Story originally appeared on USA Today.
Thursday was graduation day in the football business, time for the best and the brightest from the college crop to start making a living.
But in the back of my mind, as I watched one first-round pick after another bear-hug Commissioner Roger Goodell on the stage at Radio City Music Hall during the NFL draft, I wondered: How many of these guys will wind up broke?
We've heard too many cases of instant football millionaires who wind up bankrupt for assorted reasons: Squandering cash on an extravagant lifestyle. Bad investments. Child-support issues. Extended obligations for family. A career-ending injury.
"Throughout the league, if you knew the number of guys in financial trouble, it would blow your mind," former Washington Redskins coach Joe Gibbs told USA TODAY Sports.
Although the NFL and players union don't have concrete numbers, in 2009, Sports Illustrated contended that 80% of former players face financial difficulties within two years after retirement. With the average NFL career spanning roughly three years and the inherent risk that the next play could be the last, sound financial strategy is as important as the new playbook.
Two years ago, Gibbs partnered with Strayer University and conducted a financial seminar for 115 rookies in Orlando. In December, they held a seminar at Redskins headquarters, drawing about a dozen players. He has talked with players union chief DeMaurice Smith about developing a broad educational program.
In lieu of that, I've formed a panel. Some of their straight-talk advice for rookies:
Plan for your post-football careers now
"In your 20s, you think it's going to last forever," Hall of Fame quarterback Fran Tarkenton said. "I don't care how much you make. If you retire from football in your 30s, you'll still have to live for another 40 to 50 years."
Tarkenton, 73, is a product of a different era — he got a $3,500 bonus and $12,500 salary as a first-round pick in 1961. But he also developed an entrepreneurial spirit and has started more than two dozen businesses — and has launched a self-help website with Office Depot geared to small business owners.
He says time management is key for players.
"They've got to work out, but they've got to get their minds going, too," he said. "So, they've got to read the right things. None of us are too busy."
Write your own checks
"The best thing I did was managing my own finances," said Keyshawn Johnson, drafted No. 1 overall in 1996. In NFL retirement, he formed a group, which includes approximately 10 active and former players, that has invested in Panera Bread franchises.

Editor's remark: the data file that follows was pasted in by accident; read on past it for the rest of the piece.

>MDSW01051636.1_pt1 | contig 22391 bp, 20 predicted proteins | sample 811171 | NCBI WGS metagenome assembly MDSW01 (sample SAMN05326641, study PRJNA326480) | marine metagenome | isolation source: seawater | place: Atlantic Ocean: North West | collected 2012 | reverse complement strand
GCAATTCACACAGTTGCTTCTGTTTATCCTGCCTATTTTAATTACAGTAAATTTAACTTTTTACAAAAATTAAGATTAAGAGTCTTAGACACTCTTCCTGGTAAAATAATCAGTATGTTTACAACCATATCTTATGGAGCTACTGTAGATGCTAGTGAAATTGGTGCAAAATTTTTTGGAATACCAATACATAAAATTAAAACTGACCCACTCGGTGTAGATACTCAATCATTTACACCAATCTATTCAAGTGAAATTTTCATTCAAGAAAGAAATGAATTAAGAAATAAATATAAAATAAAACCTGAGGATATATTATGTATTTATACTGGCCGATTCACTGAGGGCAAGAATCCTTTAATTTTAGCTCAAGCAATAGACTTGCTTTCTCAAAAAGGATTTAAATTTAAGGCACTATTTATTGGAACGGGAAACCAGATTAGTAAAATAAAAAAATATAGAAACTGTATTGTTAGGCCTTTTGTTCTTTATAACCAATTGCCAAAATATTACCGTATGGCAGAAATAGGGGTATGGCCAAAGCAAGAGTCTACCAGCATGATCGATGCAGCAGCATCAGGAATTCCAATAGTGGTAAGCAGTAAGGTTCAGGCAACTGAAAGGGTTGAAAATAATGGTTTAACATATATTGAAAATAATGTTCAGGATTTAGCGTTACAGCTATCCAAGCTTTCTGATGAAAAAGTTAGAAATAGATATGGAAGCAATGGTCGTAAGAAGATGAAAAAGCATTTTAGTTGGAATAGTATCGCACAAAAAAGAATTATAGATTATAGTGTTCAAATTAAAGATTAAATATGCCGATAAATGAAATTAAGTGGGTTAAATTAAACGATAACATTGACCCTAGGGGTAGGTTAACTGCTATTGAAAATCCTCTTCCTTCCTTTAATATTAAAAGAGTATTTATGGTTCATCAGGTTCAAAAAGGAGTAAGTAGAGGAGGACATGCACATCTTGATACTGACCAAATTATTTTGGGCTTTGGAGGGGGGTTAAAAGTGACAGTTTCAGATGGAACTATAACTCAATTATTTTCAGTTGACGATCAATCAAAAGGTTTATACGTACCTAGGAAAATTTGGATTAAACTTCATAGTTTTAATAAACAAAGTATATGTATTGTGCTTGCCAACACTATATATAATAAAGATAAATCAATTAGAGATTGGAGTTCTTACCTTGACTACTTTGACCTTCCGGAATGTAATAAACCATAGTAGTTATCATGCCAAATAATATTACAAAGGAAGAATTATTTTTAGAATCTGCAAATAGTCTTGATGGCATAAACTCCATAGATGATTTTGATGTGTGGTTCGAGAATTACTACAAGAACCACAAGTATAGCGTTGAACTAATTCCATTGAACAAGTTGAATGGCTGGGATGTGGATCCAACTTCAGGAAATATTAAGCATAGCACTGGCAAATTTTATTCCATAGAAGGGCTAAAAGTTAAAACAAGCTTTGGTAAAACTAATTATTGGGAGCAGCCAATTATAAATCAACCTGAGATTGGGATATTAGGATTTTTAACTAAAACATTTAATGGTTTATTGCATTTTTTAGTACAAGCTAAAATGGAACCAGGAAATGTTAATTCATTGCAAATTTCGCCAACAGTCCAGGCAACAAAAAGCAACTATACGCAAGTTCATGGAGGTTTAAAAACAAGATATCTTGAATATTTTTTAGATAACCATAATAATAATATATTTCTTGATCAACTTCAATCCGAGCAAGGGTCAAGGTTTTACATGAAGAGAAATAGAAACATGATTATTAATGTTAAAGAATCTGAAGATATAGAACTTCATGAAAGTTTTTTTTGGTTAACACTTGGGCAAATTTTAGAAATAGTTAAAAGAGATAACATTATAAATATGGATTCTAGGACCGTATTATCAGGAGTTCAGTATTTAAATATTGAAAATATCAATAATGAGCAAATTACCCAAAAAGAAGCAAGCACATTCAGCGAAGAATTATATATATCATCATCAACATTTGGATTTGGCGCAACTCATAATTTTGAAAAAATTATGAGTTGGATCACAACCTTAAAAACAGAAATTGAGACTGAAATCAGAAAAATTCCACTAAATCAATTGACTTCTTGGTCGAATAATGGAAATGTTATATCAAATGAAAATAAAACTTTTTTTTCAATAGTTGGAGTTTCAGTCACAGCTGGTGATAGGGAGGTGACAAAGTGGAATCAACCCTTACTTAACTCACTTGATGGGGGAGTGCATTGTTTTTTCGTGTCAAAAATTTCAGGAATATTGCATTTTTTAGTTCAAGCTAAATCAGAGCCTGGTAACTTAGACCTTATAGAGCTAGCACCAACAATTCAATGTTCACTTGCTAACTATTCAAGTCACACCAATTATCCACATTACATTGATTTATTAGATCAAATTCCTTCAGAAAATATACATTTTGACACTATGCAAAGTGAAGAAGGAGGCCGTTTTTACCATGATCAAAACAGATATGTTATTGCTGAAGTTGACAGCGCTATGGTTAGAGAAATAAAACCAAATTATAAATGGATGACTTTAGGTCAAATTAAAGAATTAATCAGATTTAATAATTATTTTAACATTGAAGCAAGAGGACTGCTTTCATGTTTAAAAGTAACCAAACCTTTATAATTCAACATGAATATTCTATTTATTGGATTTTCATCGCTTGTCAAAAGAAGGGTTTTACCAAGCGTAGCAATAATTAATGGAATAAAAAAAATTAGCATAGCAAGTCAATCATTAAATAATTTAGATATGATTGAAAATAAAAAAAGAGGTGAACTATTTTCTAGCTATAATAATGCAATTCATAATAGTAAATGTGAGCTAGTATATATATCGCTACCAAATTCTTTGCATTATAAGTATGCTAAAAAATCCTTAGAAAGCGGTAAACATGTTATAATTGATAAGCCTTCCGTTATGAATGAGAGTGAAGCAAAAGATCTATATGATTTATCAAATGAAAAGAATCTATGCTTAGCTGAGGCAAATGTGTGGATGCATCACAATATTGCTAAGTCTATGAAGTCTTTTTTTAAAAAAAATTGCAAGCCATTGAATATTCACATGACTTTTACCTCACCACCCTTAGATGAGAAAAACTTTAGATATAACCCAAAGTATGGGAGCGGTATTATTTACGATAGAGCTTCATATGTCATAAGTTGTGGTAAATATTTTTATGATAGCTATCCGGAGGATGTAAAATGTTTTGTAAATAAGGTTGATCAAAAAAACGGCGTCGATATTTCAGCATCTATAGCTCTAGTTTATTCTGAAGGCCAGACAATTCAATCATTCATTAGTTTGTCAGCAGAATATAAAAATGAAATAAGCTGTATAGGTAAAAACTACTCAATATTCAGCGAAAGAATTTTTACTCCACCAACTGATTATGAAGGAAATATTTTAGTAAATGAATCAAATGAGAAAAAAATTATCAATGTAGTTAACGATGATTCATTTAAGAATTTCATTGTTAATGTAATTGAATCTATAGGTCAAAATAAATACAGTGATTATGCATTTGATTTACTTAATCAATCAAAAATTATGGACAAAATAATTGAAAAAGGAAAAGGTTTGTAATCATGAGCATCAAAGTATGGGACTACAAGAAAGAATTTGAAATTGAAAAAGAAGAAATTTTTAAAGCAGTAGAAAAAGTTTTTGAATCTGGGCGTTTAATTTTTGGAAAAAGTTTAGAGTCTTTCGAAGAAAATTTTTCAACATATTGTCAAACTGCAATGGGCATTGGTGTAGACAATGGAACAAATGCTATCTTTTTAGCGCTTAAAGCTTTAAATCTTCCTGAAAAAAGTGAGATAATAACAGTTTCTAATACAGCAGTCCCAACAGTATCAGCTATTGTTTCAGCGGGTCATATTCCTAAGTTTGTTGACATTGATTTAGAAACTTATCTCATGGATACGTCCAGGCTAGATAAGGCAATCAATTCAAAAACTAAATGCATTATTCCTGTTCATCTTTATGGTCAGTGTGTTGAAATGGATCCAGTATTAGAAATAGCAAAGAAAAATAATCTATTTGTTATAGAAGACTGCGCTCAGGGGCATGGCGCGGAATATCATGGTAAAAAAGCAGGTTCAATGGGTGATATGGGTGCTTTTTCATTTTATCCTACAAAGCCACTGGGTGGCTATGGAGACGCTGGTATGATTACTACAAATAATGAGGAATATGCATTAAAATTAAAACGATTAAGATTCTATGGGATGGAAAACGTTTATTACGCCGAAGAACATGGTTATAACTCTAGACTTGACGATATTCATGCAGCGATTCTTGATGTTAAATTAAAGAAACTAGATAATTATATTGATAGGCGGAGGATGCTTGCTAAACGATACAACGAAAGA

Some hard-luck stories include players who granted advisors power-of-attorney or other means to act on their behalf when dealing with their money — leaving them vulnerable to being ripped off.
"It's always going to be a difficult transition, when you go from making nothing to something in an instant," Johnson said. "And when that happens, you take on a lot."
Johnson also preaches the need to understand tax implications, seeking mentors from the business world, appreciating modest growth.
"They also need to know that sexy investments aren't the right investment," he said. "Sometimes, guys are like, 'I'm going to support my homey (in a music project), who I've known since he was doing tracks in his garage.'"
Cap your investment.
"If you invest $10,000, okay," Gibbs said. "Understand that you could lose it, although you'd like it to grow. Just don't sign on for something that's open-ended."
Gibbs learned this the hard way. During the early- to mid-1980s, he lost a bundle in a simple partnership. It took more than four years to financially recover.
"Eventually, everyone was gone and I was the only partner left," Gibbs said.
The $40 million lost by financial adviser Jeff Rubin — money invested by 31 former and current NFL players in an illegal Alabama casino project — is a classic example. At least 18 of the players who lost money were at one time clients of prominent agent Drew Rosenhaus, whose role could prompt discipline from the NFL Players Association.
"Those deals out there, it seems natural," Gibbs said. "You have the money, and you trust somebody."
Last week, Yahoo Sports revealed that Miami Dolphins defensive end Jared Oldrick has filed lawsuit against a financial firm, Success Trade, and an adviser with Jade Management for their role in an alleged Ponzi scheme.
Odrick is said to be among 30 athletes who invested.
Said Tarkenton, "There are no silver bullets."
Since taking over the players union leadership, Smith has emphasized personal finance. It's an ongoing challenge.
"I guarantee you every head coach in the NFL is sensing it," Gibbs said. "You see a guy in your office who's unhappy, and as you get to talking to him, it comes out. Financial stress is not conducive to playing your best ... and it hurts everything around you."